One of the best ways to map the fingerboard for your mind and fingers is by learning scales.
Three-octave scales, in particular, can be used to teach nearly all of the notes on the violin.
When people started asking me to write a three-octave scale book for violin, I knew I didn't want to just list the scales (or needlessly put another book out in the world.)
I only wanted write the book if it could solve a problem, or if it could help people learn scales in a new way.
So, the latest violin book we've published (see below) has been more than 5 years in the making!
In the process of writing and editing, I realized that by focusing on whole and half steps (not just half steps), we could clearly map fingerboard distances in our minds.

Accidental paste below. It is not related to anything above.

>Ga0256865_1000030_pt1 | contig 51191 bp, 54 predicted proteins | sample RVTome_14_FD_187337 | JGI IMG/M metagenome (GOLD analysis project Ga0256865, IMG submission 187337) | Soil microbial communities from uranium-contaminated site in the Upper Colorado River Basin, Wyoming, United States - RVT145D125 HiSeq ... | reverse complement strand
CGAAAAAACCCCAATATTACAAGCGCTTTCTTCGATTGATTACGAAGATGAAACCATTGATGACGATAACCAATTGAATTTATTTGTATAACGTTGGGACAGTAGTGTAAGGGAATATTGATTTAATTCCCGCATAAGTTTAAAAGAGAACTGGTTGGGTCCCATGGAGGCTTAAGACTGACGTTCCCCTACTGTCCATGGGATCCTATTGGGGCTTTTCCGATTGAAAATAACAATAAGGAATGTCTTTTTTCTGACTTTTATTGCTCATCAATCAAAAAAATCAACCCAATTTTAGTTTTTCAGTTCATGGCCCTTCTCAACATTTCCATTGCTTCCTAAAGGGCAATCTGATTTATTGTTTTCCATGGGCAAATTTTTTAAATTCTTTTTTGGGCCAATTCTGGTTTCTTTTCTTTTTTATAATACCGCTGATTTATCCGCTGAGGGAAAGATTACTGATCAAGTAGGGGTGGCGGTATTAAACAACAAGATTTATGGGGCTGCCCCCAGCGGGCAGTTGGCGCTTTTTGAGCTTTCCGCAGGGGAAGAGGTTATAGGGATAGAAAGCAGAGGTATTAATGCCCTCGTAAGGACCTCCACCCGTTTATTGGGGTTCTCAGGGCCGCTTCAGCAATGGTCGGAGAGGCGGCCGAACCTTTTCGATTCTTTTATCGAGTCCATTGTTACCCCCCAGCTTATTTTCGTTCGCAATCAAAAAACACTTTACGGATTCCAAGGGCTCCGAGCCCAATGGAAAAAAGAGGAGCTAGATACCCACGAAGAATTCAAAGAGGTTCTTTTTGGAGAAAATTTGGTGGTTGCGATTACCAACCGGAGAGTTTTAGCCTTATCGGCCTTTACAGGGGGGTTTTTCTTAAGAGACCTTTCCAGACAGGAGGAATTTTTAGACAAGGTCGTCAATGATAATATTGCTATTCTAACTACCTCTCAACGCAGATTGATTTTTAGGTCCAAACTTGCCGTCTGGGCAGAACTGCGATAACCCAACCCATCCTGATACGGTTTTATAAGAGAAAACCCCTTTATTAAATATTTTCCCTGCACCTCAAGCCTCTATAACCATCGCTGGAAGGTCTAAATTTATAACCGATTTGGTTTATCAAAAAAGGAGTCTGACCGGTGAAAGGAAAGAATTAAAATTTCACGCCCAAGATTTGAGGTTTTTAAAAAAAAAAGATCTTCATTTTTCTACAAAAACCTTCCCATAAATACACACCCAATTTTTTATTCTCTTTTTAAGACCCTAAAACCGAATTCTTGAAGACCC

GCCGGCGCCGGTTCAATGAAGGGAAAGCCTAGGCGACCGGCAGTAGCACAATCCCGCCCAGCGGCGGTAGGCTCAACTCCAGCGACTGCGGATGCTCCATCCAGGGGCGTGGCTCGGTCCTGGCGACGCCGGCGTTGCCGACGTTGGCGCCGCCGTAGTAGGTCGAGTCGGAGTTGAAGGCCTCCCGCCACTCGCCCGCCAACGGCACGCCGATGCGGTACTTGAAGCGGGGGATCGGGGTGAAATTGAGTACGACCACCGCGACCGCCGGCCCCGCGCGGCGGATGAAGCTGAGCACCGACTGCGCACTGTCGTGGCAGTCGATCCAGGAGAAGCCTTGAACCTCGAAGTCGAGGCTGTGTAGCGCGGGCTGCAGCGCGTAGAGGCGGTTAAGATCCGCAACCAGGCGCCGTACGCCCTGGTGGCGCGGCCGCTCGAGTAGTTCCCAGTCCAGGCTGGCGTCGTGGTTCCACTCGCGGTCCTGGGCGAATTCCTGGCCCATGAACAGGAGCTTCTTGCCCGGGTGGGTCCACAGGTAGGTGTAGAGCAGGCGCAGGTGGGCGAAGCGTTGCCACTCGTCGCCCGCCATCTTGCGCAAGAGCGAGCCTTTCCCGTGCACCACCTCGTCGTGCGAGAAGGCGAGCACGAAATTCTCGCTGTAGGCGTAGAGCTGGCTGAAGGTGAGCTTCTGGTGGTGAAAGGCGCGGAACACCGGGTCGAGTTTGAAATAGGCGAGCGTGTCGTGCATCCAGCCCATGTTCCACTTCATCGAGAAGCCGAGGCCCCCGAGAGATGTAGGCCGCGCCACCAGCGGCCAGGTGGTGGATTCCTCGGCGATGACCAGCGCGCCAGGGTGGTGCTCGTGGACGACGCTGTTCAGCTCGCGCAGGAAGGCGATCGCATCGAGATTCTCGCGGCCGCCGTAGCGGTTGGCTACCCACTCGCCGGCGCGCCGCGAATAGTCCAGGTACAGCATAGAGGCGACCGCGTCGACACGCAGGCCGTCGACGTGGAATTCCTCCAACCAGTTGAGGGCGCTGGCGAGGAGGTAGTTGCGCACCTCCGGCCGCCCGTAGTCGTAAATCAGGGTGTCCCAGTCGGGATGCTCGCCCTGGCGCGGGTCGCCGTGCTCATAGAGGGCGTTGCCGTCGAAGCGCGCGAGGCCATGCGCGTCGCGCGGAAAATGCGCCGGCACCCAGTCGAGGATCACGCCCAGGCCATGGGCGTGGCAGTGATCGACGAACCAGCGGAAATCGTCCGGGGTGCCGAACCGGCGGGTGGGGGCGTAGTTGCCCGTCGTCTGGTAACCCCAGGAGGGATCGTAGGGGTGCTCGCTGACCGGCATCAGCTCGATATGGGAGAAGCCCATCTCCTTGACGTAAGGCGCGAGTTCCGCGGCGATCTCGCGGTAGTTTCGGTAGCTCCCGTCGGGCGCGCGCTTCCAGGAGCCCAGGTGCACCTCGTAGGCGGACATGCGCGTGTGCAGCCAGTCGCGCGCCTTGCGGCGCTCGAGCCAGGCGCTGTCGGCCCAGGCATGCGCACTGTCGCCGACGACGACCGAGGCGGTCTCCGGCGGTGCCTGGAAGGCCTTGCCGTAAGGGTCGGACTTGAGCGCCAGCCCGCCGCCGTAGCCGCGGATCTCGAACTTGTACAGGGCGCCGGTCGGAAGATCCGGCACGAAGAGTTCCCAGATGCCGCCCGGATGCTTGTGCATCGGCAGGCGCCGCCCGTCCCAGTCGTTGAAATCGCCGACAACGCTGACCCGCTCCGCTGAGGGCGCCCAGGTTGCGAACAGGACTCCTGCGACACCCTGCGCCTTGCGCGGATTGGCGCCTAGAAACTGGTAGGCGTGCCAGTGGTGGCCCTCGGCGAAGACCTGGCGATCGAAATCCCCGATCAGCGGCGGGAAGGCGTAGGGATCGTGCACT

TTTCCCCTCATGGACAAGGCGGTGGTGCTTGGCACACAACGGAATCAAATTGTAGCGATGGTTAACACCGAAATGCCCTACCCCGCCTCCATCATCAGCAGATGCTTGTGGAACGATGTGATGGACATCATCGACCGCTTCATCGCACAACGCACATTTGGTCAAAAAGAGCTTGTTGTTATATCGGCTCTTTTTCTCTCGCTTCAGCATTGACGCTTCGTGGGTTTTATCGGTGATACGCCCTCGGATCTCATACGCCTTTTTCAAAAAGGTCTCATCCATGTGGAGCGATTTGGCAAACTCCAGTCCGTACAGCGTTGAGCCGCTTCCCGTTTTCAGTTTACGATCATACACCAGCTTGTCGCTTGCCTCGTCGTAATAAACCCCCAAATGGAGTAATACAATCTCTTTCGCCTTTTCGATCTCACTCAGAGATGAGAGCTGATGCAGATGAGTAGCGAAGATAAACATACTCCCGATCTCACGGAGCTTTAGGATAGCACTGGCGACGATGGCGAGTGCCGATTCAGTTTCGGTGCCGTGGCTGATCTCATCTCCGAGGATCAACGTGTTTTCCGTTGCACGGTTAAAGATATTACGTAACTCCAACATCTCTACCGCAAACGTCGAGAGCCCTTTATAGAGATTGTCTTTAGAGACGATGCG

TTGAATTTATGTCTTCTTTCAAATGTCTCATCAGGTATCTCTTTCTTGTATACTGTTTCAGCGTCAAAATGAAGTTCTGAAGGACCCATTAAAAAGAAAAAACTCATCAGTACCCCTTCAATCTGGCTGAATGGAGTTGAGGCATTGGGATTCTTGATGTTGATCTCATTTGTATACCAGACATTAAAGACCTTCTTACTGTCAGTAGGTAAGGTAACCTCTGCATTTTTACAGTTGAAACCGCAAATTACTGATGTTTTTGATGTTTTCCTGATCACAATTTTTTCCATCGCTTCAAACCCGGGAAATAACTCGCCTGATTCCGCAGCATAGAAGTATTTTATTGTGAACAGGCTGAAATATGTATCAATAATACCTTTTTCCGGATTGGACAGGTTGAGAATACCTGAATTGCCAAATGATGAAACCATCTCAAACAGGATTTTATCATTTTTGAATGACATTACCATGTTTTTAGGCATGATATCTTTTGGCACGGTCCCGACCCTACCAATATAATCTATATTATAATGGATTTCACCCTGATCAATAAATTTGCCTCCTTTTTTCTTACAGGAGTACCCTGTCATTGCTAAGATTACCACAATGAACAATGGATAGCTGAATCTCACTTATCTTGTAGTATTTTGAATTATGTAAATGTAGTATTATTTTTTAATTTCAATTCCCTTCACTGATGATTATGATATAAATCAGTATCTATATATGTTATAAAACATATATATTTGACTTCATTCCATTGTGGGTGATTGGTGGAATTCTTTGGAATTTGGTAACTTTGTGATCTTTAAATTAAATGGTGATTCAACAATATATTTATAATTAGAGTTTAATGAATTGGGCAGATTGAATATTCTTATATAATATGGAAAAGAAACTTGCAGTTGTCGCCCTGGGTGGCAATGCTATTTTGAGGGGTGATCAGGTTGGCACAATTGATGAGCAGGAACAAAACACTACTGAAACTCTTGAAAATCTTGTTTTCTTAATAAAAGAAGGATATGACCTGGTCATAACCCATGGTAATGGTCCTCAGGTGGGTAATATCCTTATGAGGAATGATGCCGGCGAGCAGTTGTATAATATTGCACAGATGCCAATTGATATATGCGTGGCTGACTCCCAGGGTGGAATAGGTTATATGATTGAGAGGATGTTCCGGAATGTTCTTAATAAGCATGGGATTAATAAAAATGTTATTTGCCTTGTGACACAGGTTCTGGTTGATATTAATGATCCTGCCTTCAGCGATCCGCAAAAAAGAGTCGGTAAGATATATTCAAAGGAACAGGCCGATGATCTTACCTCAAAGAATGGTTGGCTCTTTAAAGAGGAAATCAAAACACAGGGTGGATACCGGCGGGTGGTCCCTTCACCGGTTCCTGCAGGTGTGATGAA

If we take time to think about the steps in scales and teach them to our fingers, it is possible to truly learn scales, play more in tune, and play in tune more consistently.
(When I saw how it worked, I actually got so excited by the violin book that I wrote a cello scale book that teaches scales the same way; I couldn't let violinists have all the fun!)
Tips for Playing Violin Three-Octave Scale Steps
II = A string
III = D string
IV = G string
Cassia Harvey can't ever find or play enough exercises. She searches for rare and out-of-print studies and etudes in her free time. If you know of any, please let her know. Seriously; it's an obsession.